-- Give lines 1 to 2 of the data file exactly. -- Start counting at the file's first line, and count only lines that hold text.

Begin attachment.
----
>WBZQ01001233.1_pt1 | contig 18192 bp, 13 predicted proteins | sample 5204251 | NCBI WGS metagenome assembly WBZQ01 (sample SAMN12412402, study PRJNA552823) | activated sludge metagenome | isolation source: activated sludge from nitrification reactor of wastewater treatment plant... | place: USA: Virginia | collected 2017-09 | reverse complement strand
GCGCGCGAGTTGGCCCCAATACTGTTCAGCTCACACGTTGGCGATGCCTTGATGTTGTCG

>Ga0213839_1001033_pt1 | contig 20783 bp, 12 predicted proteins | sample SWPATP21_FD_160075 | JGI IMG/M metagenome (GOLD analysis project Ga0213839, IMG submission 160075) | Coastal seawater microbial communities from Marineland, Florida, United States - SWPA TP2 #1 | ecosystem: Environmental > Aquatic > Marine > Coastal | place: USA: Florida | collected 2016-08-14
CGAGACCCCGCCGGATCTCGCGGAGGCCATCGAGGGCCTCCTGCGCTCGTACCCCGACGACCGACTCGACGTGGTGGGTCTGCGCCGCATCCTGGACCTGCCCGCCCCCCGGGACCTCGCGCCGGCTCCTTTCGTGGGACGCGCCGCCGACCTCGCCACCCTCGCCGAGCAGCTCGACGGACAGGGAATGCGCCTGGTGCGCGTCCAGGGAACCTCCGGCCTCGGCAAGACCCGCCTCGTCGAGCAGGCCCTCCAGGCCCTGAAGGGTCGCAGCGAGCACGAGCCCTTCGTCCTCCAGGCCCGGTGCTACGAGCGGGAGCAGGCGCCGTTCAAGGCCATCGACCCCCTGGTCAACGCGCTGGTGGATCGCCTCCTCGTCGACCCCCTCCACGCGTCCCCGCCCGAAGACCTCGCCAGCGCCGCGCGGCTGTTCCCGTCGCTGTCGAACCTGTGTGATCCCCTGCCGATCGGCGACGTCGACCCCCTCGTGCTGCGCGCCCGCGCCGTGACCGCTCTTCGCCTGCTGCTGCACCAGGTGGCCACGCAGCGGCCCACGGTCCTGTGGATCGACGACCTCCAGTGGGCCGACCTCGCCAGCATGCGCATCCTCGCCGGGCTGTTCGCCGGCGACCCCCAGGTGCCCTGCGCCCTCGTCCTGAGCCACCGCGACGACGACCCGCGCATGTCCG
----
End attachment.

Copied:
>WBZQ01001233.1_pt1 | contig 18192 bp, 13 predicted proteins | sample 5204251 | NCBI WGS metagenome assembly WBZQ01 (sample SAMN12412402, study PRJNA552823) | activated sludge metagenome | isolation source: activated sludge from nitrification reactor of wastewater treatment plant... | place: USA: Virginia | collected 2017-09 | reverse complement strand
GCGCGCGAGTTGGCCCCAATACTGTTCAGCTCACACGTTGGCGATGCCTTGATGTTGTCG